Nurturing intelligence of pre-schoolers
Nurture intelligence of children by giving them lots of opportunities to explore and learn.
Apart from providing food and shelter, nurturing the intelligence of your children is a serious responsibility not to be taken lightly by parents. You do not have to be a professor or acquire a doctorate in education to be able to provide opportunities to develop the intelligence of your children.
Now, what are we talking about when we talk about intelligence? We are now more than familiar with the concepts of ‘IQ’ and ‘EQ’. The former stands for intelligence quotient and the latter, emotional quotient. The terms may sound rather pompous, but what it really boils down to is the ability to think and behave in such a way as to enable the individual to fit into society and enjoy all the good and beauty it has to offer.
Exactly, we all do have different levels of ‘IQ’ and ‘EQ’. That is why some do very well in school, and others can get on so well with people, that they end up getting the top jobs in big companies. We are aware of our personal shortcomings and it is only natural for us to want to develop the potential of our children to the fullest to ensure that they lead a fulfilling life.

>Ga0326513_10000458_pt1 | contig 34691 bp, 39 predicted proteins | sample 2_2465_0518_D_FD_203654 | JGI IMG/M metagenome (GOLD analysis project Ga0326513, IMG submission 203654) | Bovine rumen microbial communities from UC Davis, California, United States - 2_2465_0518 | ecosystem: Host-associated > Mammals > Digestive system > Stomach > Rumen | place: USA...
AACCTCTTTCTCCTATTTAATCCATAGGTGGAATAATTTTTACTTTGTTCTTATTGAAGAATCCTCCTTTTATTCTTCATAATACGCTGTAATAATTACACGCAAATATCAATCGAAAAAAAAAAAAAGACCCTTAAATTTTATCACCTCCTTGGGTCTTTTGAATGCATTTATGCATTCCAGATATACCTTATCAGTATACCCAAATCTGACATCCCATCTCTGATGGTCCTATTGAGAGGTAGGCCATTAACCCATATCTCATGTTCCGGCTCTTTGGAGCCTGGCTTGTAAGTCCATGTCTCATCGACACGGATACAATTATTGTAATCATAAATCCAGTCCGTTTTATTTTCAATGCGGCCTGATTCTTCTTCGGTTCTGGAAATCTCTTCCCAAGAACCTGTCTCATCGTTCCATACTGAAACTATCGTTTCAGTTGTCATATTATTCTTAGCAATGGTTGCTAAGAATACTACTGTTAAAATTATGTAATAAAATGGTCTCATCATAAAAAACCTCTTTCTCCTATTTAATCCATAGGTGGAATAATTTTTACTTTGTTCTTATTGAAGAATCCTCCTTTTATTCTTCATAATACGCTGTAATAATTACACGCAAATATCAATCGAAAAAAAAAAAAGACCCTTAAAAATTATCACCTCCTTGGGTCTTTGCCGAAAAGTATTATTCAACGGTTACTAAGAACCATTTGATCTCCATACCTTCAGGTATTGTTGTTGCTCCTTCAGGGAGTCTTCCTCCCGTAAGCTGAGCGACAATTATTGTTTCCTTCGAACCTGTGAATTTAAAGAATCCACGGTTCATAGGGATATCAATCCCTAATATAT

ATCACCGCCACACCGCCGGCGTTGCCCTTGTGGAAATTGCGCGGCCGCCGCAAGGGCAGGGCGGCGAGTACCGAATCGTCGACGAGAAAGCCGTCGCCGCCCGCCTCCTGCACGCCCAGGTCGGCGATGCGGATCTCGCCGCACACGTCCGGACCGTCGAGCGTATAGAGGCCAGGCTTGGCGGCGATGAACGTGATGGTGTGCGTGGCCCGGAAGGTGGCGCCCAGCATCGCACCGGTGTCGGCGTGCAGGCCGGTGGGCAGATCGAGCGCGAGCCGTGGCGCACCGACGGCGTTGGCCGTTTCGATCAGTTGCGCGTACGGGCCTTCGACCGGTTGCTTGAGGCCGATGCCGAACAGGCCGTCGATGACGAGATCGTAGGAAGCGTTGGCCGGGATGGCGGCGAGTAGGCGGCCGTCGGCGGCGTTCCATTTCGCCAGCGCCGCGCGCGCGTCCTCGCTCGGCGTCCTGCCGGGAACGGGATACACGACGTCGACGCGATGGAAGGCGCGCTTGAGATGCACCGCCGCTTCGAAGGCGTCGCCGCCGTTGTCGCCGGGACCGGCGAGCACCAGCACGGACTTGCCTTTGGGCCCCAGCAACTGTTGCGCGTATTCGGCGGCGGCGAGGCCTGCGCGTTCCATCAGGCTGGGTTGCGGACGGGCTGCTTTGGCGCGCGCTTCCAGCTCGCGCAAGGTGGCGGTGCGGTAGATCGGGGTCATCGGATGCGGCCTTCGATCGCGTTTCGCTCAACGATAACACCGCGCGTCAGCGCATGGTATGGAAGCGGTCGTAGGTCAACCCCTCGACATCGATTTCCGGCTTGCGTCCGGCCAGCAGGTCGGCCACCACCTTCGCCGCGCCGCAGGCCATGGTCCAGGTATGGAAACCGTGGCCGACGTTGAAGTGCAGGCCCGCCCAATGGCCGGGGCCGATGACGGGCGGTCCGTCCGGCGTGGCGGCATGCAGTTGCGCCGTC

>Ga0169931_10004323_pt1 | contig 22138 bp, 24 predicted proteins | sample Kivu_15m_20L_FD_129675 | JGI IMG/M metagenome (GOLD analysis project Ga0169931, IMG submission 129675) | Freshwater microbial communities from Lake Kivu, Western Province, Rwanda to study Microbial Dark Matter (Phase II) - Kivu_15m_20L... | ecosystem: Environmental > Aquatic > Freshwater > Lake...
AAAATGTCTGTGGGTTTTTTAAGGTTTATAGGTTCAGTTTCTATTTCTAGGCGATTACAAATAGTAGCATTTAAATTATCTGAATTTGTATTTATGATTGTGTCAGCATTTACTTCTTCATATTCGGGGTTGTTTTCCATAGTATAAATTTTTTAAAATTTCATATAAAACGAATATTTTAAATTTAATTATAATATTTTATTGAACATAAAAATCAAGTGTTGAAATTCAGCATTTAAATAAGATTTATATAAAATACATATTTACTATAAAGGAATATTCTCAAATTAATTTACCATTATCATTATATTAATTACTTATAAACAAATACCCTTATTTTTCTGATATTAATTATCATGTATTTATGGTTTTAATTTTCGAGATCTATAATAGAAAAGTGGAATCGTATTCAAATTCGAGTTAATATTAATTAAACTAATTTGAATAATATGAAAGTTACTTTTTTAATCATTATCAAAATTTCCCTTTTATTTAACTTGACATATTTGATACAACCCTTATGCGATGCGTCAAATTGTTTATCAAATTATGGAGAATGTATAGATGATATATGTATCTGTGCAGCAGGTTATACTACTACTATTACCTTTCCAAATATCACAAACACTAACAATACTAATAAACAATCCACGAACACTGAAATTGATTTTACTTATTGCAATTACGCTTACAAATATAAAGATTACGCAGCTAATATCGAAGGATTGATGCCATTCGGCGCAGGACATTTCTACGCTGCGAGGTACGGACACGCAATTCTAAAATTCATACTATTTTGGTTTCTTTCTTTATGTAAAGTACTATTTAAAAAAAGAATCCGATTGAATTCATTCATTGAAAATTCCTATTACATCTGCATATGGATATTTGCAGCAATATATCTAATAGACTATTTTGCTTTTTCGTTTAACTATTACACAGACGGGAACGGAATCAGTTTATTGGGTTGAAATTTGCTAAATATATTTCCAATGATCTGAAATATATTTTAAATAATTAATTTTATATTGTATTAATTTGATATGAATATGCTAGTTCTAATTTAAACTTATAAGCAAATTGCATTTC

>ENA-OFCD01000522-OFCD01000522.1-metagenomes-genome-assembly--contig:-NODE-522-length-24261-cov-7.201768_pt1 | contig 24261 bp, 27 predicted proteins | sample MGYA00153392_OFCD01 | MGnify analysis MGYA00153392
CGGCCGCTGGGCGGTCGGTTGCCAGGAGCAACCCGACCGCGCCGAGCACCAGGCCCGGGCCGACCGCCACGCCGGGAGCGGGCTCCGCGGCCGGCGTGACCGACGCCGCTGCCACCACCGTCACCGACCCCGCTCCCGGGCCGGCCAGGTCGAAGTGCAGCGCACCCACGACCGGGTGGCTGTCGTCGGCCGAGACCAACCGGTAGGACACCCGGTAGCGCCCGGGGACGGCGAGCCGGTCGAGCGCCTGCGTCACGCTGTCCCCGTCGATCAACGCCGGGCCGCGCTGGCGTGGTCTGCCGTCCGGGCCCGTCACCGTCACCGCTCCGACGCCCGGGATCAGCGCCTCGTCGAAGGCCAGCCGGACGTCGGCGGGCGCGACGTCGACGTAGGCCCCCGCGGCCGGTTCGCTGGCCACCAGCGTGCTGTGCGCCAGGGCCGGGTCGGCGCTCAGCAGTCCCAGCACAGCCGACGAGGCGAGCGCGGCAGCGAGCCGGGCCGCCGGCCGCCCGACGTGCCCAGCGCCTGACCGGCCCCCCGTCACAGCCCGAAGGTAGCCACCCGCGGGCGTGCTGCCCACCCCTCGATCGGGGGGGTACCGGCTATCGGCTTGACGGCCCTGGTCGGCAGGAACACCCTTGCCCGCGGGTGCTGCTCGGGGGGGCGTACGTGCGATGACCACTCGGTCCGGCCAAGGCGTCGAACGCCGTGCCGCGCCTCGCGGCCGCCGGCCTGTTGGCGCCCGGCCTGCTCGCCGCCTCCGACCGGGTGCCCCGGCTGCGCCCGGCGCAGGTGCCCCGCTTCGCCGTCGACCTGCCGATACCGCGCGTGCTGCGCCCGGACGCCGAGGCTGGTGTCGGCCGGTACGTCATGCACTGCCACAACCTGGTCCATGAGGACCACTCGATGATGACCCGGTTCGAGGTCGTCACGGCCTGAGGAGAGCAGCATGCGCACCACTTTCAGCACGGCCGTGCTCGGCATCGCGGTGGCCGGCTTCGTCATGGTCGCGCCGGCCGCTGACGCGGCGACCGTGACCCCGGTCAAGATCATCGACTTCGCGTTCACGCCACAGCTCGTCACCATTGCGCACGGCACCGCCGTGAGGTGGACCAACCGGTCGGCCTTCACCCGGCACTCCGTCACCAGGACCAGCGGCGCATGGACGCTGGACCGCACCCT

However, we cannot rely on the suggestion that intelligence equals happiness. It is one of the components and building blocks of happiness but intelligence alone does not guarantee happiness. So, do not fret if your children do not score Band 1 or get that elusive A*. In the broader scheme of things, achieving the highest scores in examinations does not really matter.
To me as an educator, what matters most is that we as parents provide as many opportunities as possible to develop the intelligence of the children. This will go a long way to help our children grow into balanced individual with rich inner lives to enable them to access all forms of information, arts and sciences and to carve out their future, the way they see fit.
Let's talk more about intelligence, shall we? Click on next!